2) Adenylosuccinate → Fumarate + AMP (uses Adenylosuccinase)
3) The presence of GTP positively regulates this pathway

20

How is GMP formed from IMP?

1) IMP + H2O + NAD+ → Xanthosine monophosphate + NADH + H+ (uses IMP dehydrogenase)
2) Xanthosine monophosphate + Glutamine + ATP → GMP + Glutamate + AMP + PPi (uses GMP synthetase)
3) The presence of ATP positively regulates this pathway

21

How is Adenine formed from Hypoxanthine-IMP?

Hypoxanthine-IMP + Aspartate → Adenine (Aspartate donates N)

22

How is Guanine formed from Xanthine-XMP?

Xanthine-XMP + Glutamine → Guanine (Glutamine donates N)

23

What is unique about the salvage pathways of purine synthesis?

Instead of synthesizing new purines (like the de novo pathway), it re-utilizes existing purines

24

What are two main enzymes with different specificities associated wit the salvage pathways?

1) Adenine phosphoribosyl transferase (APRT)
2) Hypoxanthine-guanine phosphoribosyl transferase (HGPRT)

25

Describe the reaction catalyzed by APRT

PRPP + Adenine → AMP

26

Describe the reaction catalyzed by HGPRT

PRPP + Hypoxanthine/Guanine → IMP/GMP

27

What enzyme catalyzes the degradation of a nucleotide into a nucleoside?

Nucleotidase

28

What enzyme catalyzes the degradation of a nucleoside into a base?

Phosphorylase

29

What are two diseases correlated with a deficiency in HGPRT?

Gaut & Lesch–Nyhan syndrome

30

How can adenosine be degraded to uric acid?

1) Adenosine + H2O → Inosine + NH4+ (uses Adenosine deaminase (ADA))
2) Isosine + Pi → Hypoxanthine + Ribose-1-phosphate (uses purine nucleoside phosphorylase)
3) Hypoxanthine → Xanthine (uses xanthine oxidase)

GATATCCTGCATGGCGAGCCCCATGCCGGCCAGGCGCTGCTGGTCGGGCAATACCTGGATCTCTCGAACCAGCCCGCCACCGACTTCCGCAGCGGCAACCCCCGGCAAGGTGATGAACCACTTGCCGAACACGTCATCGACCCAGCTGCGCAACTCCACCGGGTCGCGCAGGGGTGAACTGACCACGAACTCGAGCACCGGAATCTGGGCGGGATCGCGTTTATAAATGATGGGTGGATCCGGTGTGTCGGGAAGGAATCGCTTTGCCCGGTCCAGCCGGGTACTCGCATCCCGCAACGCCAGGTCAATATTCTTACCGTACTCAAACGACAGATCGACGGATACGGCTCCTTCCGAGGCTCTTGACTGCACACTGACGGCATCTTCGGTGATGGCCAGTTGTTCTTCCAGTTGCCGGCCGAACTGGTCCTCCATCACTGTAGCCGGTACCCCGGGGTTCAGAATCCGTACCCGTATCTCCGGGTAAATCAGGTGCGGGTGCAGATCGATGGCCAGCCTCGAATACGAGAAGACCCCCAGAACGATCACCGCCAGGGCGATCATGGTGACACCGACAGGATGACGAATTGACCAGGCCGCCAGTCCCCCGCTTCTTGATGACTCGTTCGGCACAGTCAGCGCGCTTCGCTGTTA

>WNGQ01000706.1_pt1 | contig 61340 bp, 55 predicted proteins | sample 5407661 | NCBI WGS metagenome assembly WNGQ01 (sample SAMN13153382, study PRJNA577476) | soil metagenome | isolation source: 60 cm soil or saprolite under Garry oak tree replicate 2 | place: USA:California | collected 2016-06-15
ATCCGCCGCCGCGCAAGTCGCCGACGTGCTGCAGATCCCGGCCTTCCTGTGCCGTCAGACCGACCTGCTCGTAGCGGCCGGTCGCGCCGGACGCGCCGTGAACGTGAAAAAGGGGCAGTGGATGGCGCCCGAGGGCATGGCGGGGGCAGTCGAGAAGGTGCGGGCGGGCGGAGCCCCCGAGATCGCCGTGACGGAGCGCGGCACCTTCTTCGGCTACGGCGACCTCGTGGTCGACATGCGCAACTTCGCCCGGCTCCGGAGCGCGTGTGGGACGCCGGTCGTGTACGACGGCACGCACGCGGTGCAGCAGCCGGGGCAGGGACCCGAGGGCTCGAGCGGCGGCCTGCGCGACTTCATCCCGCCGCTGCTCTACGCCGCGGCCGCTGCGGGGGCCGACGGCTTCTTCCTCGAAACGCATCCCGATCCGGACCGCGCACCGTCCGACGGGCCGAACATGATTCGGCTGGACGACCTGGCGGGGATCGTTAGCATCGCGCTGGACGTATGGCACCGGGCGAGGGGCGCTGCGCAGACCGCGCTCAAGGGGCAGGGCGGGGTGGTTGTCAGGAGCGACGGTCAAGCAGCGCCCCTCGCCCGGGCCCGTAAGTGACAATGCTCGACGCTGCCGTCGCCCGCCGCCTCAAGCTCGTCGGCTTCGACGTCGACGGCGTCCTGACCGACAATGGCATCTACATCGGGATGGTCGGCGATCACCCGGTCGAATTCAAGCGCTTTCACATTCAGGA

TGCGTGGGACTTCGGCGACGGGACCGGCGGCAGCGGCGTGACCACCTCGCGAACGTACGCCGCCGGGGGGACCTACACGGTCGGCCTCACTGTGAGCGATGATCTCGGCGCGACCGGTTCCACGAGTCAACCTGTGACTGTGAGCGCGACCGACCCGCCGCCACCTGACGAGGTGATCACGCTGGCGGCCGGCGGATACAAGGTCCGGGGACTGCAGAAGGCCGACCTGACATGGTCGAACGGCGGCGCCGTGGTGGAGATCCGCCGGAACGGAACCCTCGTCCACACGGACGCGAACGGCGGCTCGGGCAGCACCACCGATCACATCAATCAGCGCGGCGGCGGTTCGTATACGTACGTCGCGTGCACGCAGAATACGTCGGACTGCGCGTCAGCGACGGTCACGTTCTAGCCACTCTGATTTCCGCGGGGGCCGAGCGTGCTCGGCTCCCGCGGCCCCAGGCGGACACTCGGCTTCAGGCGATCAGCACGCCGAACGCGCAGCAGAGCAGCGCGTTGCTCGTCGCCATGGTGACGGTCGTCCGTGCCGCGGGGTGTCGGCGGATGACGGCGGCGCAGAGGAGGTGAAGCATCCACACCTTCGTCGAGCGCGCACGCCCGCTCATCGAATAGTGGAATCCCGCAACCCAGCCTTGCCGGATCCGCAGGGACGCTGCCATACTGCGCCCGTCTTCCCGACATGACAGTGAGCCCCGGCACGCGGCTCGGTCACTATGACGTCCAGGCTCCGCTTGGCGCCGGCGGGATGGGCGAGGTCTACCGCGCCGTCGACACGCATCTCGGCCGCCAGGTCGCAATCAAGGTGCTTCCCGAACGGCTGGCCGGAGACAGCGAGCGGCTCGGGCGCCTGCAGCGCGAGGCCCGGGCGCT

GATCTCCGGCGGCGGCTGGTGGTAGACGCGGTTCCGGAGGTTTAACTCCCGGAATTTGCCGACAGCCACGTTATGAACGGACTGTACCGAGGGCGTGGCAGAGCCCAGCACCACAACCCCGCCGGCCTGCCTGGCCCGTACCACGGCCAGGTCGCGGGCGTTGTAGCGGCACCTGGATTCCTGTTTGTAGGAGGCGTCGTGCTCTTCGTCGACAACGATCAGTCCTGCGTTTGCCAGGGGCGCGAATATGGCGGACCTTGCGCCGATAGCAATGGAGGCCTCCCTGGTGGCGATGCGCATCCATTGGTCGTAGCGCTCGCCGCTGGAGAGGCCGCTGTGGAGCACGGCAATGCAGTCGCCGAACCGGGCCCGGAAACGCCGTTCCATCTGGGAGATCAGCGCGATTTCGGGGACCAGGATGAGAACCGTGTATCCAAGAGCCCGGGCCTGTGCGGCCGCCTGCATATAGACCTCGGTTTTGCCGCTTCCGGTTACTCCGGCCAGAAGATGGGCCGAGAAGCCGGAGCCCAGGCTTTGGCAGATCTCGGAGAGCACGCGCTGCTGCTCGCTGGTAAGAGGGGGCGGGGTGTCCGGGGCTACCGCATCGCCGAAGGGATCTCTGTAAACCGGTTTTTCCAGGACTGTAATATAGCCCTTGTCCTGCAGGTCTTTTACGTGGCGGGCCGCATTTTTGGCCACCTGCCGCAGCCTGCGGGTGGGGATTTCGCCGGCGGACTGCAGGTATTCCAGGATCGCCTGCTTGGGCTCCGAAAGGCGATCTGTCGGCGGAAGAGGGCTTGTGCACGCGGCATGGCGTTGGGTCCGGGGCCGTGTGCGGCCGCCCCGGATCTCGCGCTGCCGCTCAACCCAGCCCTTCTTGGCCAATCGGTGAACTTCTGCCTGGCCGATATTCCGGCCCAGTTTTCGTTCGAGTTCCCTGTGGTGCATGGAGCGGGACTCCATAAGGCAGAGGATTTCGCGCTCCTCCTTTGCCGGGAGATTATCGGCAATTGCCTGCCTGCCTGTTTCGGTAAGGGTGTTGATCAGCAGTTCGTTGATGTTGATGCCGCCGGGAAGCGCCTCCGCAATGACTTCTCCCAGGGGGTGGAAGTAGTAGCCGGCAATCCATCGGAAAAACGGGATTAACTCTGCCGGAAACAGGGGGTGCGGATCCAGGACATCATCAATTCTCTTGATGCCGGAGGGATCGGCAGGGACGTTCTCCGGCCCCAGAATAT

4) Xanthine → Uric Acid (uses xanthine oxidase)

31

How can guanosine be degraded to uric acid?

1) Guanosine + Pi → Guanine + ribose-1-phosphate (uses purine nucleoside phosphorylase)
2) Guanine + H2O → Xanthine + NH4+ (uses guanine deaminase)
3) Xanthine → Uric Acid (uses xanthine oxidase)

32

What causes Gout?

Gout results from hyperuricemia. This can be caused by:
1) Decreased Uric Acid excretion: 80% of gout – idiopathic, renal disease, diabetes insipidus, hypertension, Downs syndrome, & many others
2) Increased Uric Acid production: 20% of gout
a) PRPP synthetase overactivity, hemolytic diseases, lymphoproliferative disease, & many others
b) HGPRT deficiency (Lesch-Nyhan syndrome)

33

What exacerbates gout?

1) Alcohol
2) Purine rich diet
3) Obesity

34

How exactly does PRPP synthetase overactivity lead to gout?

Lost regulation of PRPP synthetase allows it to continuously convert Ribose 5-phosphate to phosphoribosyl amine, which is then converted to purines. When there is an excess of purines, they must be degraded into uric acid

35

How exactly does HGPRT deficiency lead to gout?

Without HGPRT, PRPP + Guanine cannot be converted to GMP. There is therefore a buildup of guanine, resulting in elevated uric acid levels

36

How can gout be treated?

Administration of allopurinol inhibits xanthine oxidase, causing:
1) Decrease urate
2) Increase xanthine & hypoxanthine
3) Decrease PRPP

37

What is Lesch-Nyhan syndrome?

1) X-linked recessive
2) Severe HGPRT deficiency, which causes decreased IMP & GMP, & Increased PRPP & de novo purine pathway
3) Hyperuremia: gouty arthritis, kidney stones, tophi
4) Neurologic disability: spasticity & hyperreflexia
5) Behavioral problems: cognitive dysfunction, aggression, & self-injury

38

What is SCIDS (Severe Combined Immunodeficiency Syndrome)?

1) Autosomal recessive disorder
2) Mutations in Adenosine Deaminase (ADA) causes a deficiency of ADA
3) Infants subject to bacterial, candidiasis, viral, & protozoal infections
4) A buildup of of dATP is toxic and causes reduction of both T band C cells